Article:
Between 2016 and 2017, Gatie released around 15 rap tracks, without paying much attention to developing his own sound. But when he started university, he realized that he was now headed in a completely different direction, one in which music could be only a hobby. If this was something he was to truly pursue, he would have to do so with more intention.
“I started paying more attention to what I was doing, and I realized I had to pursue the sound I’d always been hesitant to pursue,” he says. “I had to transition from trying to be a rapper, which was cool in Toronto, to becoming a singer, because I knew I would actually be better at that. By the end of 2017, I’d made the call. I knew deep down I’d always wanted to be a singer, and I never really wanted to be a rapper. I stopped focusing on what sound I thought would fit in with my group or in my city, and instead focusing on what I wanted to do. I thought, ‘How do I create my own sound?’ And by the beginning of 2018, I released the first track with that sound — ‘Can’t Lie.’”
Soon, Gatie wasn’t just focused on his sound, but on his message. In May of that year, Gatie wrote a song called “Losing You,” — and for the first time he started to think deeply about the lyrics he was writing.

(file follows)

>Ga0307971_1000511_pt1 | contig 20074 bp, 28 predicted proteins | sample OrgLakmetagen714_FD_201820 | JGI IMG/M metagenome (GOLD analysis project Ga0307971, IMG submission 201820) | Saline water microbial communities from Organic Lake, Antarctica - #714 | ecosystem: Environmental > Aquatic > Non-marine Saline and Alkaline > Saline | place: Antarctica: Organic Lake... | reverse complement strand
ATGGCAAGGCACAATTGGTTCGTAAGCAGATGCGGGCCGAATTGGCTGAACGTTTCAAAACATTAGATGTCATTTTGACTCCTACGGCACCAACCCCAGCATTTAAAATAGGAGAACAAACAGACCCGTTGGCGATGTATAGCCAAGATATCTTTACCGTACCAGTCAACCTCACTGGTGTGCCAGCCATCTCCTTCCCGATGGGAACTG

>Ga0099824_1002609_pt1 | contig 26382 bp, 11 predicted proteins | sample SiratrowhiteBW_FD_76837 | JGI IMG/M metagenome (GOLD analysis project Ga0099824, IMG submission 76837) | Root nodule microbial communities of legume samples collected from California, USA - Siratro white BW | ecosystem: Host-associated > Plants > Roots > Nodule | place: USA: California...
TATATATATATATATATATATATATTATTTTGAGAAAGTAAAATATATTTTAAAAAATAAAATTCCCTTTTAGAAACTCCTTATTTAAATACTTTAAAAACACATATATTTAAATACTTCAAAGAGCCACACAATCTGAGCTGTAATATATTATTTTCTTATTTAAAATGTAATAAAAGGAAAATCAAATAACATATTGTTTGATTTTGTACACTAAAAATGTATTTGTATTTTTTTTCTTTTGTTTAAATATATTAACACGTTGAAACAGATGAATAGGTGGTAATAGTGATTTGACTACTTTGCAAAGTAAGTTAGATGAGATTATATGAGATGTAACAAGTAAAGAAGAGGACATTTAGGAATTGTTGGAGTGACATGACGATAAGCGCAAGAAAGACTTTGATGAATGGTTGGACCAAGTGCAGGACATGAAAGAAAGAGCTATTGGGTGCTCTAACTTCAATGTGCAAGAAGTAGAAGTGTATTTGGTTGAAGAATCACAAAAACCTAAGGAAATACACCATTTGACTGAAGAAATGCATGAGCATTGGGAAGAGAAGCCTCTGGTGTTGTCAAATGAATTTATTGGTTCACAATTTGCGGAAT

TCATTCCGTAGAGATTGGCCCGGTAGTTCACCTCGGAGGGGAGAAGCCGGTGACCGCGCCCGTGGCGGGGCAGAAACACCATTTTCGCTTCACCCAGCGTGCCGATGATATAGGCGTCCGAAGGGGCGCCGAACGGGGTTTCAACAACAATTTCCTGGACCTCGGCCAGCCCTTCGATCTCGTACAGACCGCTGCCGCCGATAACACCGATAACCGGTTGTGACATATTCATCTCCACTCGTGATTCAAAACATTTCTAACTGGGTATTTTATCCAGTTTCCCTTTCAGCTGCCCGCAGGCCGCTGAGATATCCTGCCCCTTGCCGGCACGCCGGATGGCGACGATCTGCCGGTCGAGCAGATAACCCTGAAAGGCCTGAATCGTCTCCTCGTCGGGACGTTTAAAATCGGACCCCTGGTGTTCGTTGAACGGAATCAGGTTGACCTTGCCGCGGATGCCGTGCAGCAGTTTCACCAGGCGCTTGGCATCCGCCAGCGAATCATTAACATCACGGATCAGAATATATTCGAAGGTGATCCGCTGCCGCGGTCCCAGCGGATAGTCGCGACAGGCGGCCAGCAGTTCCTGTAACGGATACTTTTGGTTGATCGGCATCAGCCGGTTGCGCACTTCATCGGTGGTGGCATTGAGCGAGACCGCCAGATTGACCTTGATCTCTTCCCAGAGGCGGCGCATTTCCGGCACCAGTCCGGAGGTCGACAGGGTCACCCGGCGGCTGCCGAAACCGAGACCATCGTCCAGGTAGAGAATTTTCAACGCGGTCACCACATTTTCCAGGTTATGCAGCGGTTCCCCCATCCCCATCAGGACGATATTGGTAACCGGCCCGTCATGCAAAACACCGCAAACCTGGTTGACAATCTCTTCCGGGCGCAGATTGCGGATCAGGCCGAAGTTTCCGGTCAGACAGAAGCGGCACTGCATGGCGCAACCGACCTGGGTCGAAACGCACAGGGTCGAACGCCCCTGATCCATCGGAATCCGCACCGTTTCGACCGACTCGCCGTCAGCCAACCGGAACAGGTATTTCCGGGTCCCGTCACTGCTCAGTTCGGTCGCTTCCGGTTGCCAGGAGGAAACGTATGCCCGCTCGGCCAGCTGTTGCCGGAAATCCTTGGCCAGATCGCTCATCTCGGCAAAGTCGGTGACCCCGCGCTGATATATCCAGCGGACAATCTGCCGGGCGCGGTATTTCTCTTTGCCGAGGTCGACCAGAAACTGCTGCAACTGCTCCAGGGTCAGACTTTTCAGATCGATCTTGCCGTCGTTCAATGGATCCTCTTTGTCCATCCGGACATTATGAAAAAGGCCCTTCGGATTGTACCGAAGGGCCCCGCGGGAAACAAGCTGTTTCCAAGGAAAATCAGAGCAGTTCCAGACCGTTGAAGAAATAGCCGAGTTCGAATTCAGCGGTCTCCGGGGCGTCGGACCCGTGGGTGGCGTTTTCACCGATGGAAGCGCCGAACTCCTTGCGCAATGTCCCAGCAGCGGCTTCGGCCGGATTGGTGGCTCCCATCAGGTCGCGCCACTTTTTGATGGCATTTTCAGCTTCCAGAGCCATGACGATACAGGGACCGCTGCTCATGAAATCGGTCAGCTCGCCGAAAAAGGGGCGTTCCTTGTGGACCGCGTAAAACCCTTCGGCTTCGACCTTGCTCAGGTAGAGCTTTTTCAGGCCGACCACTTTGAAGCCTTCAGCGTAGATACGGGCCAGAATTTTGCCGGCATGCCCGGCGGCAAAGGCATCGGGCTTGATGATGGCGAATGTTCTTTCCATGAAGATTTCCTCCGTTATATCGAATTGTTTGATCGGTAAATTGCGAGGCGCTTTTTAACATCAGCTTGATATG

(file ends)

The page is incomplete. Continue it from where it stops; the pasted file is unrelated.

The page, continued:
“I was, like, ‘Let me write something meaningful, take it from my own experiences.’ But it started developing more into a story I was telling — something outside myself. And even though it didn’t go viral, people started asking me about it, telling me they’d connected to it. I realized I’d written a story — and then I wondered if I could beat it. I started writing better stories — getting more sophisticated — inspired by movies I’d seen or something friends had gone through, or writing a response to another song I’d connected with. Sometimes, I didn’t know where it would come from — some would say it came from god,” says Gatie.
At home, his parents saw all this as no more than a hobby — that he was deluding himself to think it could be anything more. When he finally told them he planned to drop out of university and pursue it full-time, Gatie says, his father told him bluntly he would never succeed, and would likely end up homeless, as he wouldn’t be allowed back home.
Undeterred, Gatie pressed on, and quickly proved he had what it took. Within months, his songs started picking up more and more steam, and soon he was releasing one platinum record after another.
Five years later, as the 25-year-old singer heads back to Abu Dhabi, he’s finally reaching the heights he once dreamed of — heights that, because of his background, he was told would never be possible.
“I used to tell my parents, ‘I can do this.’ And they’d say, ‘How many other Muslim Arab kids are doing this and succeeding?’ I was, like, ‘No one.’ They said, ‘Well, why do you think you could?’
“The best part of playing this festival in Abu Dhabi is the fact there’s going to be a kid in that crowd that wants to make music and can use me as an example to his parents. They can go home that night and say, ‘This kid started from nothing. He’s Arab just like me, or he’s an immigrant just like me. And he just played a huge festival with A-list celebrities,’” Gatie says. “I hope there’s one kid that realizes that this could be them next year.”